In 1941, When it appeared that Britain’s battle against Germany might fail, the U.S. Army Air Forces called for a bomber that could fly 10,000 miles with a 10,000-pound payload. Northrop responded with the XB-35 Flying Wing; Consolidated offered the XB-36 Peacemaker.
In 1947, my boss, Colonel Albert “Bullet” Boyd, chief of the Army Air Forces Flight Test Division at Wright Field in Ohio, sent Glenn Edwards, Danny Forbes, and me—“los tres amigos”—to the barren California wasteland known as Muroc Army Air Field, along with civilian flight test engineer Richard Smith. We shared Danny as copilot. We had all the fun of flying, and Dick Smith had all the work of reducing our collected data into readable form.
I was supposed to have flown the propeller-driven version of the Flying Wing, the XB-35. But I had told Colonel Boyd that any engineer who put a propeller on the trailing edge of a wing did not deserve his diploma. The air flowing over the top of the wing has a different temperature, velocity, and dynamic pressure than the air flowing under it, so those little propeller blades had to cut through two different air masses in microseconds, and the difference caused flutter.
The Army Air Forces decided the XB-35 needed jet engines, so Northrop converted two -35s to YB-49 all-jet Flying Wings. No. 42-102367 was instrumented for stability and control; no. 42-102368 was built for performance flight tests. In early 1948, my crew—copilot Danny and flight engineer William Cunningham—flew no. 368 from the Northrop factory in Hawthorne to Muroc to begin performance tests.
Early tests consisted of finding the best speed for takeoff, climb, stall, opening the bomb bay doors, and landing. Each test had its own set of problems—some minor, some that almost killed me. On my first takeoff, the airplane accelerated too rapidly, causing the gear doors to blow off. I could either pull the Flying Wing up at a high angle of attack on takeoff or pull back on the power and wait the 90 seconds for the gear to retract. The problem was that the jet-powered Wing was designed around the propeller-driven XB-35, which operated at slower speeds. Northrop had simply swapped prop engines for jets, and of course the speed of the aircraft increased.
After leveling off, I would be rocked back and forth in my seat in unison with the sloshing of the fuel that was stored behind me in a big rubber bag, with no baffles, buried in the wing. I tried opening the bomb bay doors—they were sucked right off.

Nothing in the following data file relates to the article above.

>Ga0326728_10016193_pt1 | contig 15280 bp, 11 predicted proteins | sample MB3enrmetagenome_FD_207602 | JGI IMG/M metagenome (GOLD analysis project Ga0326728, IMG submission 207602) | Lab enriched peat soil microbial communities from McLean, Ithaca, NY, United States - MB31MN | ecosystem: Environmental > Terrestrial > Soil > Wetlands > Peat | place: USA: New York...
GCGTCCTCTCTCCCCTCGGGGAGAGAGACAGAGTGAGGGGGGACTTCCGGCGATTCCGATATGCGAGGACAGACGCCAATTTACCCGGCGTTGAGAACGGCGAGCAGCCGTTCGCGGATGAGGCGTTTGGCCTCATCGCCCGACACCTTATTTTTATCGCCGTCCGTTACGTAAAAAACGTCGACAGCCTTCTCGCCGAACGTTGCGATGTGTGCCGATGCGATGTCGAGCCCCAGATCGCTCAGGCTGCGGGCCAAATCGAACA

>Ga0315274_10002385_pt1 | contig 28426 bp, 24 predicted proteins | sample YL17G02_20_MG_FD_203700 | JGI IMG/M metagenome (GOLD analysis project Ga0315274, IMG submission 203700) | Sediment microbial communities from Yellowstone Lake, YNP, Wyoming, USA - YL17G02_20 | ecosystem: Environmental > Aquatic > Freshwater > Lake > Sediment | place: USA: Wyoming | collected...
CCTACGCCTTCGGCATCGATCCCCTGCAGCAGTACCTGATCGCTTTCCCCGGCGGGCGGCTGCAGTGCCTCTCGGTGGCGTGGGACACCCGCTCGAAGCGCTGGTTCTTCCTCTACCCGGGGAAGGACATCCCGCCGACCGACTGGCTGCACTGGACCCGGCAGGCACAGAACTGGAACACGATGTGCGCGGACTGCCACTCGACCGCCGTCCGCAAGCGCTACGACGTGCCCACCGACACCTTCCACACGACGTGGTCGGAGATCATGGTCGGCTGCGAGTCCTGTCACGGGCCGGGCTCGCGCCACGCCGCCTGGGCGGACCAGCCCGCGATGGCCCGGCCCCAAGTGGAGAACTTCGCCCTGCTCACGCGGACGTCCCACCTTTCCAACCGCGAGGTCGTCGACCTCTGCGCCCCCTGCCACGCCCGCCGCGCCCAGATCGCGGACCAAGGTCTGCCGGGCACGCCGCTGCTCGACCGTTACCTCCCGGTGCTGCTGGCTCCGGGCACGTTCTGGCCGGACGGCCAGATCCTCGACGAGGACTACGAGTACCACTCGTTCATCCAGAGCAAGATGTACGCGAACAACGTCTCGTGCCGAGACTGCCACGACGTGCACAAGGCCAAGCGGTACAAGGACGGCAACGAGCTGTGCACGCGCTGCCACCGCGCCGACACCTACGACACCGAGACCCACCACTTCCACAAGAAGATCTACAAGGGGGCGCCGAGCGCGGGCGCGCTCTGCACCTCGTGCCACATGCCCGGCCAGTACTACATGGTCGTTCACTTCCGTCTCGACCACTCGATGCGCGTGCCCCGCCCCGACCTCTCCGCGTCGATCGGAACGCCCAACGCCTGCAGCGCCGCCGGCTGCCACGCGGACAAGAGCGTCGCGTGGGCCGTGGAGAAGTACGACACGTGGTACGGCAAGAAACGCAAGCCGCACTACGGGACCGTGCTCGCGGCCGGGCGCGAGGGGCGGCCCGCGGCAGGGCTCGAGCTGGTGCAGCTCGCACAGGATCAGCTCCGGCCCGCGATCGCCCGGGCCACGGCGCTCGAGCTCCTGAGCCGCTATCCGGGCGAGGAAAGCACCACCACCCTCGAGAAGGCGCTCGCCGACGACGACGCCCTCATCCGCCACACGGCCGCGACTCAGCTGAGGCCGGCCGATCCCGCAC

Concerned about the upcoming stall tests, I consulted Paul Bikle, chief of the Flight Test Division’s performance engineering branch, who told me I would not get a clean stall with the YB-49—I’d get a wingtip stall. He said that unlike the airflow over a standard wing, air over the Flying Wing would be pushed sideways, or span-wise, and as the flow increased toward the tip, lift at the wingtip would rapidly decrease, causing the wing to pitch up. The split flaps were on the wingtips with the rudders, and he advised me that I might get a full wing stall if I were to trim the entire split flaps either up or down, rather than use the yoke.
Along with getting the Flying Wing to stall, I also got the ride of my life.
I leveled the YB-49 at 20,000 feet, pulled back on the throttles, and waited for it to stop flying. Because most of the shudder you get in a stall comes from the tail, not the wing, I knew I wouldn’t get a big shudder. Sure enough, when the tailless airplane quit flying, instead of the normal shudder just before the nose drops, I experienced a violent pitch forward into a negative-G tumble, which pulled my rear end out of the seat. In a microsecond, I realized that I had no aerodynamic flow over any control surface that would allow me to recover. It was as if you took a nice, crisp, clean dollar bill out and let it go; it would go spinning around its center. The engineers later called it a lateral roll and said I had encountered inertial coupling.
Fortunately, the throttles were mounted up above my head, not down on the console where they normally are. There were two handles, one for the four left engines and one for the four right, just an arm’s length away. I was able to grab the left throttle and apply full power, which caused the aircraft to cartwheel. I was thrown into an inverted spin—one thing I knew how to get out of. I recovered at about 800 feet. After I landed, I wrote a brief report: “This aircraft is never to be intentionally stalled.” Later that night, I went to Pancho’s Happy Bottom Riding Club for a drink.